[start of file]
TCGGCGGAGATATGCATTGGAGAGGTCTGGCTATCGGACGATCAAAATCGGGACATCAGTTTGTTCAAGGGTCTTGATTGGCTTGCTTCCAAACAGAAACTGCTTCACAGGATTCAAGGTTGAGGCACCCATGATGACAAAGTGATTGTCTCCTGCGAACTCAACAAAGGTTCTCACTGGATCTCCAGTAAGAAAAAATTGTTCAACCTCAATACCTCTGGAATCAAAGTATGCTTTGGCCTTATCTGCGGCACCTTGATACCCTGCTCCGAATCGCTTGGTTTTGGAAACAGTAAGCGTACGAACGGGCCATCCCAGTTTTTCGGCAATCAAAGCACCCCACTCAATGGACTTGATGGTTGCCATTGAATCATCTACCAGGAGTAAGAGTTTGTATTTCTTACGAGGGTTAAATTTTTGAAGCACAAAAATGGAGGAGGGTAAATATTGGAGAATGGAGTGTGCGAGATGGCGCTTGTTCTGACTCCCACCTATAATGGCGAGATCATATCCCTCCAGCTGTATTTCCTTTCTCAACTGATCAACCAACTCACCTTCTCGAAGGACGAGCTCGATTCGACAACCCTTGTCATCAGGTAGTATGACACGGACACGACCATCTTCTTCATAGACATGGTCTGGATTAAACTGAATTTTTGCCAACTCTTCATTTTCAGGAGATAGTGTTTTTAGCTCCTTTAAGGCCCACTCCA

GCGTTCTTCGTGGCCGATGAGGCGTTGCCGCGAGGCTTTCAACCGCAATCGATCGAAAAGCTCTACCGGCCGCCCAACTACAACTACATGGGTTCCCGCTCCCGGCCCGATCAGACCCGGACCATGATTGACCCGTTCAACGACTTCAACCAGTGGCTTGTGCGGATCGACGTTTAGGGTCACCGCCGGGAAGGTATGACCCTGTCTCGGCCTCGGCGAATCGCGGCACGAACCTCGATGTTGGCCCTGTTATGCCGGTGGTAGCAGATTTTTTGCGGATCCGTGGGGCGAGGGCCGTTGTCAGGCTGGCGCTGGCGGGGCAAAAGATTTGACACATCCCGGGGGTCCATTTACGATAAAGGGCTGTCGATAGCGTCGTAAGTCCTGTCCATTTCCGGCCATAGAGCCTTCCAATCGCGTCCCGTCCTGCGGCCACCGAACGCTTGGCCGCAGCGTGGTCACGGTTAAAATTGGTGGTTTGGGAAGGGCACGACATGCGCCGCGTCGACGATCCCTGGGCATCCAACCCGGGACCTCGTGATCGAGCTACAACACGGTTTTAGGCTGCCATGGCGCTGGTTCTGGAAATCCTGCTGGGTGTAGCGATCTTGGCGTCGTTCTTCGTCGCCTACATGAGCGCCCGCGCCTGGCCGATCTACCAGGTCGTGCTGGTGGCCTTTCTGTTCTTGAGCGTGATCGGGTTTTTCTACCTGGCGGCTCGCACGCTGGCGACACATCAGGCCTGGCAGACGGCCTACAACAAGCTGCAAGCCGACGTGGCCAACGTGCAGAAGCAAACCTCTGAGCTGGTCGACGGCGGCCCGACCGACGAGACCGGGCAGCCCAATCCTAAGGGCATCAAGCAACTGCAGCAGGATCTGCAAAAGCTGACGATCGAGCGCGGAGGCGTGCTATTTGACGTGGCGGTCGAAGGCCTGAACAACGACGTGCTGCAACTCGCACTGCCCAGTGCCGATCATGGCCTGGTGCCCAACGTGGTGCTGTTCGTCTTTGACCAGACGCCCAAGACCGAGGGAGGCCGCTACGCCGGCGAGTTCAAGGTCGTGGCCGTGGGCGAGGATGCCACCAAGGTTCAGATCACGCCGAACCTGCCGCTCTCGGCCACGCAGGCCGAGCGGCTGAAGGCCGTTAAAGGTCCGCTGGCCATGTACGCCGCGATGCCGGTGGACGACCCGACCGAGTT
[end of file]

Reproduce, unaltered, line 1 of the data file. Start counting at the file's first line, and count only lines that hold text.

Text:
TCGGCGGAGATATGCATTGGAGAGGTCTGGCTATCGGACGATCAAAATCGGGACATCAGTTTGTTCAAGGGTCTTGATTGGCTTGCTTCCAAACAGAAACTGCTTCACAGGATTCAAGGTTGAGGCACCCATGATGACAAAGTGATTGTCTCCTGCGAACTCAACAAAGGTTCTCACTGGATCTCCAGTAAGAAAAAATTGTTCAACCTCAATACCTCTGGAATCAAAGTATGCTTTGGCCTTATCTGCGGCACCTTGATACCCTGCTCCGAATCGCTTGGTTTTGGAAACAGTAAGCGTACGAACGGGCCATCCCAGTTTTTCGGCAATCAAAGCACCCCACTCAATGGACTTGATGGTTGCCATTGAATCATCTACCAGGAGTAAGAGTTTGTATTTCTTACGAGGGTTAAATTTTTGAAGCACAAAAATGGAGGAGGGTAAATATTGGAGAATGGAGTGTGCGAGATGGCGCTTGTTCTGACTCCCACCTATAATGGCGAGATCATATCCCTCCAGCTGTATTTCCTTTCTCAACTGATCAACCAACTCACCTTCTCGAAGGACGAGCTCGATTCGACAACCCTTGTCATCAGGTAGTATGACACGGACACGACCATCTTCTTCATAGACATGGTCTGGATTAAACTGAATTTTTGCCAACTCTTCATTTTCAGGAGATAGTGTTTTTAGCTCCTTTAAGGCCCACTCCA